Ever since it was made available last month I have been anxiously awaiting the first formal reviews of the new edition of The Open Laboratory: The best science writing on blogs 2008. Today the first appeared over at the New Scientist, but much of it had little to do with The Open Laboratory itself. Although I was happy to see that my contribution about what Joseph Hooker’s kids did to Charles Darwin’s On the Origin of Species manuscript merited a mention, the rest of the review left me somewhat perplexed.
According to the author, Michael Le Page, the review was heavily influenced by the ongoing debate about the place of science blogging vis-a-vis traditional forms of science writing (primarily journalism). (For one of the best essays on this whole fracas see this piece by Carl Zimmer.) A major part of this ongoing argument is about whether bloggers communicate science more accurately and effectively than their mainstream counterparts, with many bloggers answering in the affirmative and journalists in the negative. Le Page falls into the latter camp and writes;
Take the most important scientific issue of our time, climate change. For the last two years, the “Best Science Blog” in the Weblogs Awards, which are based on readers’ votes, has gone to blogs by climate change deniers. Such blogs may be having an influence: polls show more and more Americans now think the threat posed by climate change is exaggerated even though denialism has become rarer in the mainstream media, with even Fox News finally embracing the truth.
Apparently Le Page has not been keeping up with XKCD as his statement is a rather flimsy attempt to turn correlation into causation. There is nothing in the paragraph that demonstrates how a blog that peddles pseudoscience is directly causing the trend he identifies in the polls. Instead we are merely asked to believe that because a pseudoscience blog is popular it therefore places a black mark on all science blogs. As baseless as this attempted connection is, though, Le Page uses it to jump into a head-on attack of science blogging;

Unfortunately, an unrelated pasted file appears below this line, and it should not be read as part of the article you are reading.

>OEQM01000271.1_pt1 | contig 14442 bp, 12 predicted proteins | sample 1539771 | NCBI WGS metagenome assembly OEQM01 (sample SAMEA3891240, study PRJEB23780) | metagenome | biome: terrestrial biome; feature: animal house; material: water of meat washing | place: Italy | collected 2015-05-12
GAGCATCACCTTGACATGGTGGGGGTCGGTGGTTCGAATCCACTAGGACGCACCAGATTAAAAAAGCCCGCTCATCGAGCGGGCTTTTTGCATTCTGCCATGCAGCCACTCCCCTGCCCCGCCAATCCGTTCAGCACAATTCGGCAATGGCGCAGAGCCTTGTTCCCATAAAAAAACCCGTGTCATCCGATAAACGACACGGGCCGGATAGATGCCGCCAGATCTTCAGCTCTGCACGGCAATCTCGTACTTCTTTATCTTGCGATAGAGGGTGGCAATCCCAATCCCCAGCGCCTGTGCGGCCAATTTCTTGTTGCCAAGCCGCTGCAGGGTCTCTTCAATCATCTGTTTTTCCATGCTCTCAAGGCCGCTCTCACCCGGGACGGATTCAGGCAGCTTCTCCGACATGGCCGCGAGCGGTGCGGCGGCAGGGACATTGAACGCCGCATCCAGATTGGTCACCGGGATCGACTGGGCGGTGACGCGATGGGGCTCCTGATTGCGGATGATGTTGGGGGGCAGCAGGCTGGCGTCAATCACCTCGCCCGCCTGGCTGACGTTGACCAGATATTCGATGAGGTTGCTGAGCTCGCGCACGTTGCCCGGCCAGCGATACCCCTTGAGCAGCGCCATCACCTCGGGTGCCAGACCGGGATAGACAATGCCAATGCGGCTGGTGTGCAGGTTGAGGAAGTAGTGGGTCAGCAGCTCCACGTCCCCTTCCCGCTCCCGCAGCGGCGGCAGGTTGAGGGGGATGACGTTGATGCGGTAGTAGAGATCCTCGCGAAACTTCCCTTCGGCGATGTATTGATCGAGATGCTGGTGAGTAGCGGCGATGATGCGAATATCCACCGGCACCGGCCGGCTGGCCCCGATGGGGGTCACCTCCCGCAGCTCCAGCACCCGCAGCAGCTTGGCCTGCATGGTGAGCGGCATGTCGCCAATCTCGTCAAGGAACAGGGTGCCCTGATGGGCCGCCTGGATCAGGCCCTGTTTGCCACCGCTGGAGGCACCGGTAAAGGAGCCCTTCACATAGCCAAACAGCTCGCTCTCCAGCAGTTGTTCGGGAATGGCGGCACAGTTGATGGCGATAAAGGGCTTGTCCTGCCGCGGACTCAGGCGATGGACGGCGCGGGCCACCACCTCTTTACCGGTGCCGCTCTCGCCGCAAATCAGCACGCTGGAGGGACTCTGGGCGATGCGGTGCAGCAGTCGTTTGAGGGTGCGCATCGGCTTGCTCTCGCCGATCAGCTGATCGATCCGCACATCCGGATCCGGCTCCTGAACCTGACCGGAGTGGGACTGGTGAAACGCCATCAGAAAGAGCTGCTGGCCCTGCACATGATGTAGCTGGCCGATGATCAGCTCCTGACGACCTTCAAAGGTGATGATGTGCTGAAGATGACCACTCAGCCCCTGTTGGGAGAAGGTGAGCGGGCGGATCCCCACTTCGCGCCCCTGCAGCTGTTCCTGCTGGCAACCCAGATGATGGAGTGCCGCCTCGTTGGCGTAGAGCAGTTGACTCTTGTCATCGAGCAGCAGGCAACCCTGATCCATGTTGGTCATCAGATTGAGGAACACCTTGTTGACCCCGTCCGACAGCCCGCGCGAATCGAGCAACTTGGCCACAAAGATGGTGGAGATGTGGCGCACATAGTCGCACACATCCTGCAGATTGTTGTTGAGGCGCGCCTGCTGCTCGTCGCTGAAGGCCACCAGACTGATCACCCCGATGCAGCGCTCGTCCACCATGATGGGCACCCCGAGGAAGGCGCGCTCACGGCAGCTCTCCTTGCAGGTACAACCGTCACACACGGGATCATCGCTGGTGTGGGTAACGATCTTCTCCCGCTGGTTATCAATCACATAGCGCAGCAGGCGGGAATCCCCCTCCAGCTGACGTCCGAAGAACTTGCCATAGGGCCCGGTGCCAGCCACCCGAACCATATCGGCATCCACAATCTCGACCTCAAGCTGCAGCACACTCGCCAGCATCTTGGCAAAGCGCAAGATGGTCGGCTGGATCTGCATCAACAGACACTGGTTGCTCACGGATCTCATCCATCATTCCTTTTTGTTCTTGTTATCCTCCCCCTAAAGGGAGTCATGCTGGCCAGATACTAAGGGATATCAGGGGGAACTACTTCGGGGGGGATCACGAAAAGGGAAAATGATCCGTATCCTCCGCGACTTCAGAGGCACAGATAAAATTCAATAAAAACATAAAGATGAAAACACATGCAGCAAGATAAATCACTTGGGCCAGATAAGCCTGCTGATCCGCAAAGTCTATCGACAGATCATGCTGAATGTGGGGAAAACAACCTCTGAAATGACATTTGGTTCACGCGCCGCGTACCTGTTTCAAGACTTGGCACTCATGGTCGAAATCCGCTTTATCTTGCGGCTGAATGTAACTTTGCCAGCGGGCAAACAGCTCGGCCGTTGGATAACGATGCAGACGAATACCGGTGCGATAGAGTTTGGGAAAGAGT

While newspapers may indeed have an abysmal track record when it comes to reporting on science, many blogs out there are far worse. And people are generally drawn to blogs that reinforce their own views, not ones that challenge them. Overall, I suspect that the rise of blogging, far from improving people’s knowledge and understanding of science, has made matters worse.
Which science blogs have a track record more abysmal than newspapers? Le Page doesn’t say, and he uses his soapbox to state that blogs have made things worse because… erm… because… well because he says so, that’s why! If Le Page doesn’t particularly like science blogs, that’s one thing, but I fail to see how his claim that science blogs have “made matters worse” in science popularization can be substantiated. If he has evidence to support his claim I would love to see it.
This sort of treatment makes Le Page’s compliment in the next paragraph, that his criticisms of science blogs are “not true of the blog posts selected for [the Open Laboratory 2008]”, cold comfort. One would think that if the compliments were genuine they might have caused him to reevaluate what he said in the first half of the review!
Is every science blog post written a masterpiece of science communication? Of course not! Different writers have different styles and attract different audiences. There are blogs that require some technical knowledge as well as some that are accessible to nearly everyone, and the quality and style of the output of a particular blogger varies over time. Little else could be expected of a public forum open to anyone who wishes to speak up. We are still learning about what science blogs can and cannot do when it comes to science communication, but I cannot imagine what has led Le Page to assert that they are generally harmful.
Much of this overworn debate about science bloggers and journalists deals in false alternatives. It would be profoundly ignorant to say that all science journalists are talentless recyclers of press releases or that all science blogging is too technical for popular consumption. Nor is it true, as Zimmer pointed out in his essay, that science blogging will be able to (or ought to) replace “traditional” science journalism. Unfortunately, however, the realities of the situation are often overlooked so that firm boundary lines can be drawn. It is more fun to generate heat than light, so to speak. Science blogs are continuing to grow and change during a time when mainstream science journalism is suffering, and whatever relationship the two methods of science communication have to each other is likely to continue to change.
Update: Blake and Scicurious have also jumped in on this one. (I think Sci’s post wins teh interwebz for today, though, for figuring out how to include Little Bunny Foo Foo into the discussion as well as providing another excellent take on the subject.) Check them both out, as well as the comments below!